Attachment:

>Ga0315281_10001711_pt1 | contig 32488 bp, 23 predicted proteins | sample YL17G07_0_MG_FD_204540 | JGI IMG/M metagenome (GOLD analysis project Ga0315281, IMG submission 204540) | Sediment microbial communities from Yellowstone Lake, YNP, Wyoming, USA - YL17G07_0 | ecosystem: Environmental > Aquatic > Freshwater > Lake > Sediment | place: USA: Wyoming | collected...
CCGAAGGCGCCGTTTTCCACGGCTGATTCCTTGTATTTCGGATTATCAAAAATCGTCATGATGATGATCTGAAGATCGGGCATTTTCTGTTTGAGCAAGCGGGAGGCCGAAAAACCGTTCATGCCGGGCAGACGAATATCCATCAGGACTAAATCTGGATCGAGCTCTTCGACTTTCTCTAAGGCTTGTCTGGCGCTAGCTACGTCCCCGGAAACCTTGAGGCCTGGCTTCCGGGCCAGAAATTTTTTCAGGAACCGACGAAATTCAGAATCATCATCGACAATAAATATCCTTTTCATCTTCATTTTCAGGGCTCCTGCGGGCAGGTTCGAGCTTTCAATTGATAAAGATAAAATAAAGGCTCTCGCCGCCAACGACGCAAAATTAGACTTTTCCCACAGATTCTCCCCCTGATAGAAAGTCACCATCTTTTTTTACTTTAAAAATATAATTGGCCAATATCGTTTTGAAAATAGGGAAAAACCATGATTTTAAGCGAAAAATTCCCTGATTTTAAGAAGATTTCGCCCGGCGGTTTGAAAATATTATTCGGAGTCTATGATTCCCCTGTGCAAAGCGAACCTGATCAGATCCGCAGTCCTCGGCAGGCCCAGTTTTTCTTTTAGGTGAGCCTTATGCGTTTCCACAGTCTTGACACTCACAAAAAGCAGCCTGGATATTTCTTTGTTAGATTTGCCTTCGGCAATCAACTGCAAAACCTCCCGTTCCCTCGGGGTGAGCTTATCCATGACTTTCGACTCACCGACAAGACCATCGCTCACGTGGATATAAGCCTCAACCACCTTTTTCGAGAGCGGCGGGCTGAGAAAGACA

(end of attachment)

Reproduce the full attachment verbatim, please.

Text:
>Ga0315281_10001711_pt1 | contig 32488 bp, 23 predicted proteins | sample YL17G07_0_MG_FD_204540 | JGI IMG/M metagenome (GOLD analysis project Ga0315281, IMG submission 204540) | Sediment microbial communities from Yellowstone Lake, YNP, Wyoming, USA - YL17G07_0 | ecosystem: Environmental > Aquatic > Freshwater > Lake > Sediment | place: USA: Wyoming | collected...
CCGAAGGCGCCGTTTTCCACGGCTGATTCCTTGTATTTCGGATTATCAAAAATCGTCATGATGATGATCTGAAGATCGGGCATTTTCTGTTTGAGCAAGCGGGAGGCCGAAAAACCGTTCATGCCGGGCAGACGAATATCCATCAGGACTAAATCTGGATCGAGCTCTTCGACTTTCTCTAAGGCTTGTCTGGCGCTAGCTACGTCCCCGGAAACCTTGAGGCCTGGCTTCCGGGCCAGAAATTTTTTCAGGAACCGACGAAATTCAGAATCATCATCGACAATAAATATCCTTTTCATCTTCATTTTCAGGGCTCCTGCGGGCAGGTTCGAGCTTTCAATTGATAAAGATAAAATAAAGGCTCTCGCCGCCAACGACGCAAAATTAGACTTTTCCCACAGATTCTCCCCCTGATAGAAAGTCACCATCTTTTTTTACTTTAAAAATATAATTGGCCAATATCGTTTTGAAAATAGGGAAAAACCATGATTTTAAGCGAAAAATTCCCTGATTTTAAGAAGATTTCGCCCGGCGGTTTGAAAATATTATTCGGAGTCTATGATTCCCCTGTGCAAAGCGAACCTGATCAGATCCGCAGTCCTCGGCAGGCCCAGTTTTTCTTTTAGGTGAGCCTTATGCGTTTCCACAGTCTTGACACTCACAAAAAGCAGCCTGGATATTTCTTTGTTAGATTTGCCTTCGGCAATCAACTGCAAAACCTCCCGTTCCCTCGGGGTGAGCTTATCCATGACTTTCGACTCACCGACAAGACCATCGCTCACGTGGATATAAGCCTCAACCACCTTTTTCGAGAGCGGCGGGCTGAGAAAGACA